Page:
And as we have often seen in the past, uncertainty leads to attractive investment opportunities for patient investors with a long-term view, and we will be ready if any such opportunity should present themselves.
Enhancing our balance-sheet flexibility and optimizing our cost of capital were also strategic priorities for the year. During the quarter, we upsized our corporate credit facility by $700 million, bringing the total to $2.5 billion. We also upsized and extended maturities on several sizable asset-level loans in the US and secured over $1 billion of construction financing on development projects in the US and the UK.
We also pledged at the beginning of the year that we would remain active in unit buybacks, should they continue to trade below fair value. During the quarter, we repurchased 342,000 units at an average price of just under $22 a unit, and have repurchased a total of 2.3 million units over the past 12 months. As we continue to generate cash gains on our asset sales, we will weigh the opportunity to purchase further BPY units against alternate uses, while always maintaining a strong long-term capital structure.
At this point, I will turn the call over to Bryan to walk through our quarterly financial report.
Thank you, Brian. During the second quarter, we earned Company FFO of $250 million. This compares with $198 million earned for the same period in 2015. On a per-unit basis, Company FFO for the current quarter was $0.35 per unit, compared with $0.28 per unit in the prior year, which represents an increase of 25%, as operating performance was strong across all business units.
Net income attributable to unitholders for the quarter was $349 million, or $0.49 per unit, and includes fair value gains of just a little over $250 million.
Although not reflected in current-period FFO and only partially reflected in current-period net income, we did realize gains of $117 million, or $0.17 per unit, on assets that were sold in the quarter as a result of strong execution on the sale of a 33% interest in One New York Plaza in New York and King Street Wharf in Sydney at prices well in excess of the capital that we had invested in these assets.
These realized gains, combined with our FFO this quarter, provide strong support for our increased quarterly distribution of $0.28 per unit that was paid at the end of June.
In reviewing our Q2 Company FFO in a little more detail, the main drivers that contributed to the $52 million increase on a year-over-year basis were, number one, investment activity, specifically into our new strategic real estate fund, which acquired interest in Center Parcs in the UK, associated states in the US, an office portfolio in Brazil, a self-storage portfolio in the US, and most recently a portfolio of student housing properties in the UK. These new investments contributed $22 million to Company FFO.
In addition, our opportunistic capital invested in the multi-family sector had a strong quarter, with an incremental $21 million of income earned as a result of the successful sale of merchant-built properties in the southern California market.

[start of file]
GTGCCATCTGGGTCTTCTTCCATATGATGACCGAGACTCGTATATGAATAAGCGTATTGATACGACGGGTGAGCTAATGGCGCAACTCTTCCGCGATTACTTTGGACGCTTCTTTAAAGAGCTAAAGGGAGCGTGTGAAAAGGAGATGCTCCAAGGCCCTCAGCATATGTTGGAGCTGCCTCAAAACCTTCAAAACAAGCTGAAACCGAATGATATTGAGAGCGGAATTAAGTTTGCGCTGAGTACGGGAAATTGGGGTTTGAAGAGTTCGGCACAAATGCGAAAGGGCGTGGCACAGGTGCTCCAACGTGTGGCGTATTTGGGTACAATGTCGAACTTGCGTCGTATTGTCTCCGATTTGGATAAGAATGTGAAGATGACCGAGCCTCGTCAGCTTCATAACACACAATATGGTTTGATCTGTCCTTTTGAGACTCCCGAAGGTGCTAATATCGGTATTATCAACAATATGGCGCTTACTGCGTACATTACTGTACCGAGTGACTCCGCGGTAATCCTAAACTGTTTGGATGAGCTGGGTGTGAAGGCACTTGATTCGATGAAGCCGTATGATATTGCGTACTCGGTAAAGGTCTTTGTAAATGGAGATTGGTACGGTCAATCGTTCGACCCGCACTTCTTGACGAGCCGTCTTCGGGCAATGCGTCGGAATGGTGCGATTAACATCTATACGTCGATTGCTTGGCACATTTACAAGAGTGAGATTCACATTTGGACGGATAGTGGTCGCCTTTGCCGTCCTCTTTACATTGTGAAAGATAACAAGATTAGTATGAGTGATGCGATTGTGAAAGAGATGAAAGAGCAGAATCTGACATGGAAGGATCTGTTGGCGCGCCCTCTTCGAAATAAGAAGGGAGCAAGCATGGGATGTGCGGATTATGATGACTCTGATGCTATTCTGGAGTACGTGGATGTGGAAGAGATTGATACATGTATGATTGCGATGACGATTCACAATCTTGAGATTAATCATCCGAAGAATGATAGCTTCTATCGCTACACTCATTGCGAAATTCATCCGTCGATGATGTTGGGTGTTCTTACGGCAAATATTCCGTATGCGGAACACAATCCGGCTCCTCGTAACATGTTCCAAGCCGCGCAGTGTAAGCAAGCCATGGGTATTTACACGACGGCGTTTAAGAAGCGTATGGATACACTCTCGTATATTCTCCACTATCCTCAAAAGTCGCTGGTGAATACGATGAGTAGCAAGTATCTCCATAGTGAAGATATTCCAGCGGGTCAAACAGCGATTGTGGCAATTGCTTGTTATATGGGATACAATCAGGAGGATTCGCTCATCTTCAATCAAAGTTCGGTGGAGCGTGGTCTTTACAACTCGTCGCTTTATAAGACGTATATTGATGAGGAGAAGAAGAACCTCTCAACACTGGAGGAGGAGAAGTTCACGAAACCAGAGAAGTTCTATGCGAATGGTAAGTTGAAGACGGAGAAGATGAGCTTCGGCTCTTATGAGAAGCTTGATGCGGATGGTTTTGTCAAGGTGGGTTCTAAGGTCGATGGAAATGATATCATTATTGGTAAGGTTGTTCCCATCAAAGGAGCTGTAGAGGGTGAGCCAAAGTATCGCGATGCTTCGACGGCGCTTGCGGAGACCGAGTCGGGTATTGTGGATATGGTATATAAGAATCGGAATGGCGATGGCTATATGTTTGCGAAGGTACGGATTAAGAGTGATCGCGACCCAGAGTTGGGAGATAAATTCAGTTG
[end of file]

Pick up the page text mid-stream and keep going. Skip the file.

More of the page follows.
In our core office and retail operations, we continue to see the trend of same-store growth in natural currency. For our core office portfolio, we benefited from Jones Day occupying their premises this quarter at 250 Vesey Street, which contributed to a 10% same-property growth compared with last year and a 6% growth compared to last quarter.
Our annual run rate on Brookfield Place New York is now at $80 million annually, and with another $10 million expected in Q4 when Saks occupies their space, we expect we will be at $120 million on an annual basis by the end of the year.
Our core retail business had 2% same-store growth compared with the prior year, due to an increase in same-property occupancy to 95.1% from 94.6% and a continual increase in rents per square foot.
Similar to last quarter, due to a difference between IFRS and US GAAP, we did not include in our earnings this quarter income recognized by GGP from their share of the Ala Moana condominium development project of $3 million at our share. Year to date, this income totals $14 million, and if there were no GAAP difference, it would increase our Company FFO by $0.02 per unit.
These increases were offset by asset sales, which reduced Company FFO by $16 million, and a reduction in FFO of $7 million from our exposure to foreign currencies that weakened relative to the US dollar.
In arriving at Company FFO, which we detail on page 9 of our supplemental, amongst our standard adjustments for GGP warrants and the addback of depreciation of non-real estate assets, we did adjust for $10 million in transaction costs related to our recent acquisitions and $12 million of a currency gain related to our sale of a partial interest in Potsdamer Platz.
Included in net income, we recorded fair value gains of $254 million during the quarter. The majority of these gains were in our core businesses. In office, our New York properties benefited from increased cash flows to reflect recent leasing conditions and the burn-off of free rent periods.